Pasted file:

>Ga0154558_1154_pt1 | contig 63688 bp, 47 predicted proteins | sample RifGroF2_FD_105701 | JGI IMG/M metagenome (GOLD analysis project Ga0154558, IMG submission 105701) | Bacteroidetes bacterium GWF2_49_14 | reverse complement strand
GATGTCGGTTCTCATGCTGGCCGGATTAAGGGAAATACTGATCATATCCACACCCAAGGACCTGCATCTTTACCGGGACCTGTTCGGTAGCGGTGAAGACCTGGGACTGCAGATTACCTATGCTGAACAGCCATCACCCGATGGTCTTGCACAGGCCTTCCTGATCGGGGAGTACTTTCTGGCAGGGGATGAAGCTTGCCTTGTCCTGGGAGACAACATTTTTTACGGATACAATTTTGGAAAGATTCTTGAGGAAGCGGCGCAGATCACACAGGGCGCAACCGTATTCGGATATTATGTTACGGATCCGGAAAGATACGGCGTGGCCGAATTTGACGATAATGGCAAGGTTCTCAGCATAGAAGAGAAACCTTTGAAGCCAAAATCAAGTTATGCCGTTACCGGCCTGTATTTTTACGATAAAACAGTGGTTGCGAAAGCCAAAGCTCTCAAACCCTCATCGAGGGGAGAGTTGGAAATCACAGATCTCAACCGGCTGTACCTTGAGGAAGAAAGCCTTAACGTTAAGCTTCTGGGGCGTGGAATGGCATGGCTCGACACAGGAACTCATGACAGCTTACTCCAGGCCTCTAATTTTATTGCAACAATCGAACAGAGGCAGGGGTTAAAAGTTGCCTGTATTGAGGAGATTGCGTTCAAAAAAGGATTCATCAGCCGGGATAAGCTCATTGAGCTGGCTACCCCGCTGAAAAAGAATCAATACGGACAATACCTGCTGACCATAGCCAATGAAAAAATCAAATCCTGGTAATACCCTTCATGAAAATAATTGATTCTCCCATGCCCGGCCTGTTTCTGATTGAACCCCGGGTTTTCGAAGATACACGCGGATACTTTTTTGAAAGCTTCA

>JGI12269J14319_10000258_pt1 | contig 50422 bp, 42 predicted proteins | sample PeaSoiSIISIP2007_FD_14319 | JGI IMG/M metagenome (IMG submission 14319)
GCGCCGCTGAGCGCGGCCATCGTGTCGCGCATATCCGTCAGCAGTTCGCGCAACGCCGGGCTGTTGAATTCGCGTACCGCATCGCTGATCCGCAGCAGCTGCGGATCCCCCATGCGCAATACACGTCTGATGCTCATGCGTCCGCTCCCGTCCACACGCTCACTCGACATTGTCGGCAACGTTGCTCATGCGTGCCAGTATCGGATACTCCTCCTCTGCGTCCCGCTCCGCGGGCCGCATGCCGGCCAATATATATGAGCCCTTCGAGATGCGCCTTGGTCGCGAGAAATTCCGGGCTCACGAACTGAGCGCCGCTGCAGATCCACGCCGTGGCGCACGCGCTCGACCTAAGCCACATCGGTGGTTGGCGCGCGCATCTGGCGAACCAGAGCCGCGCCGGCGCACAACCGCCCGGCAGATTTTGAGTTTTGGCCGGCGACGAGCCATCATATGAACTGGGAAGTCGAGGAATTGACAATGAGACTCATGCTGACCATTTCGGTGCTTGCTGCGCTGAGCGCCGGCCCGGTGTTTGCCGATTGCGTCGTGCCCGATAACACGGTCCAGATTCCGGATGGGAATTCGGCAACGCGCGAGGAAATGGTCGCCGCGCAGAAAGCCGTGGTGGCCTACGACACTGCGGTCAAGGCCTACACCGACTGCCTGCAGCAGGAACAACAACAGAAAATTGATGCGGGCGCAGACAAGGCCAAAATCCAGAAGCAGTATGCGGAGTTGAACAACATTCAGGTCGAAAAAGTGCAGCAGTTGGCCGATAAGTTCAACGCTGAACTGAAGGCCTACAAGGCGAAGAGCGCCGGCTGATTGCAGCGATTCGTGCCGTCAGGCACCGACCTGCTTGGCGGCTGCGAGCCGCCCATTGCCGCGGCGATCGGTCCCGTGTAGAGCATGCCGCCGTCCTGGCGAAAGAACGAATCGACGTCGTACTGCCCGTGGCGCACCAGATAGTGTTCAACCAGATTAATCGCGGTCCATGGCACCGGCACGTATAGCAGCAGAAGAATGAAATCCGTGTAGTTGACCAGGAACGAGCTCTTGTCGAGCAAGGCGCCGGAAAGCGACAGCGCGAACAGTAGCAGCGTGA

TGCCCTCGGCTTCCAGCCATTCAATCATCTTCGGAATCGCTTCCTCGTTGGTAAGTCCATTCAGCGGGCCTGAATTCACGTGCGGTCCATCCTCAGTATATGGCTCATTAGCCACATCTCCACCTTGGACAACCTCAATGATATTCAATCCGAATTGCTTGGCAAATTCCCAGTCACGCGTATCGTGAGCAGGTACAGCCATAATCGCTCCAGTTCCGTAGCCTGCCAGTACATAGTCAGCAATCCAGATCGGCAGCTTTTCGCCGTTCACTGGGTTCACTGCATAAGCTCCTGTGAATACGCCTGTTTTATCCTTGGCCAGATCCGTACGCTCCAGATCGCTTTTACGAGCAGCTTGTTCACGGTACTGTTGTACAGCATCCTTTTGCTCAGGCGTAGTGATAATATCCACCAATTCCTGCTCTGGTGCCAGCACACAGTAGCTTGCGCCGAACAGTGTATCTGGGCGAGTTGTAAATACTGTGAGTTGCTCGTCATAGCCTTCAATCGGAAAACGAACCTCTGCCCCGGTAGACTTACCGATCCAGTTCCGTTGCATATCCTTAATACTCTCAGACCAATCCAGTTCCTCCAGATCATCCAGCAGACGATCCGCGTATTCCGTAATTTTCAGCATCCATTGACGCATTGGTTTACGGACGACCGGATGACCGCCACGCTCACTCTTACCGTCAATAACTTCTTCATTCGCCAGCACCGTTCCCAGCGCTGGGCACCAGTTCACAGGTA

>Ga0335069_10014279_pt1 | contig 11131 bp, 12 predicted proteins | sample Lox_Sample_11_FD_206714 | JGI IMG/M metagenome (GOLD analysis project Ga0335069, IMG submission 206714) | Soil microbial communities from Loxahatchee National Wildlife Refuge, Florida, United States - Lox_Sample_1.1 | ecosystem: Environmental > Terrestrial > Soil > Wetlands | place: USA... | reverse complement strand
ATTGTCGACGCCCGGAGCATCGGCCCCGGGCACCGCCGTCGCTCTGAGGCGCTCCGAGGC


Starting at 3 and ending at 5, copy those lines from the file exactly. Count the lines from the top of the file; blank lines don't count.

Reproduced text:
>JGI12269J14319_10000258_pt1 | contig 50422 bp, 42 predicted proteins | sample PeaSoiSIISIP2007_FD_14319 | JGI IMG/M metagenome (IMG submission 14319)
GCGCCGCTGAGCGCGGCCATCGTGTCGCGCATATCCGTCAGCAGTTCGCGCAACGCCGGGCTGTTGAATTCGCGTACCGCATCGCTGATCCGCAGCAGCTGCGGATCCCCCATGCGCAATACACGTCTGATGCTCATGCGTCCGCTCCCGTCCACACGCTCACTCGACATTGTCGGCAACGTTGCTCATGCGTGCCAGTATCGGATACTCCTCCTCTGCGTCCCGCTCCGCGGGCCGCATGCCGGCCAATATATATGAGCCCTTCGAGATGCGCCTTGGTCGCGAGAAATTCCGGGCTCACGAACTGAGCGCCGCTGCAGATCCACGCCGTGGCGCACGCGCTCGACCTAAGCCACATCGGTGGTTGGCGCGCGCATCTGGCGAACCAGAGCCGCGCCGGCGCACAACCGCCCGGCAGATTTTGAGTTTTGGCCGGCGACGAGCCATCATATGAACTGGGAAGTCGAGGAATTGACAATGAGACTCATGCTGACCATTTCGGTGCTTGCTGCGCTGAGCGCCGGCCCGGTGTTTGCCGATTGCGTCGTGCCCGATAACACGGTCCAGATTCCGGATGGGAATTCGGCAACGCGCGAGGAAATGGTCGCCGCGCAGAAAGCCGTGGTGGCCTACGACACTGCGGTCAAGGCCTACACCGACTGCCTGCAGCAGGAACAACAACAGAAAATTGATGCGGGCGCAGACAAGGCCAAAATCCAGAAGCAGTATGCGGAGTTGAACAACATTCAGGTCGAAAAAGTGCAGCAGTTGGCCGATAAGTTCAACGCTGAACTGAAGGCCTACAAGGCGAAGAGCGCCGGCTGATTGCAGCGATTCGTGCCGTCAGGCACCGACCTGCTTGGCGGCTGCGAGCCGCCCATTGCCGCGGCGATCGGTCCCGTGTAGAGCATGCCGCCGTCCTGGCGAAAGAACGAATCGACGTCGTACTGCCCGTGGCGCACCAGATAGTGTTCAACCAGATTAATCGCGGTCCATGGCACCGGCACGTATAGCAGCAGAAGAATGAAATCCGTGTAGTTGACCAGGAACGAGCTCTTGTCGAGCAAGGCGCCGGAAAGCGACAGCGCGAACAGTAGCAGCGTGA

TGCCCTCGGCTTCCAGCCATTCAATCATCTTCGGAATCGCTTCCTCGTTGGTAAGTCCATTCAGCGGGCCTGAATTCACGTGCGGTCCATCCTCAGTATATGGCTCATTAGCCACATCTCCACCTTGGACAACCTCAATGATATTCAATCCGAATTGCTTGGCAAATTCCCAGTCACGCGTATCGTGAGCAGGTACAGCCATAATCGCTCCAGTTCCGTAGCCTGCCAGTACATAGTCAGCAATCCAGATCGGCAGCTTTTCGCCGTTCACTGGGTTCACTGCATAAGCTCCTGTGAATACGCCTGTTTTATCCTTGGCCAGATCCGTACGCTCCAGATCGCTTTTACGAGCAGCTTGTTCACGGTACTGTTGTACAGCATCCTTTTGCTCAGGCGTAGTGATAATATCCACCAATTCCTGCTCTGGTGCCAGCACACAGTAGCTTGCGCCGAACAGTGTATCTGGGCGAGTTGTAAATACTGTGAGTTGCTCGTCATAGCCTTCAATCGGAAAACGAACCTCTGCCCCGGTAGACTTACCGATCCAGTTCCGTTGCATATCCTTAATACTCTCAGACCAATCCAGTTCCTCCAGATCATCCAGCAGACGATCCGCGTATTCCGTAATTTTCAGCATCCATTGACGCATTGGTTTACGGACGACCGGATGACCGCCACGCTCACTCTTACCGTCAATAACTTCTTCATTCGCCAGCACCGTTCCCAGCGCTGGGCACCAGTTCACAGGTA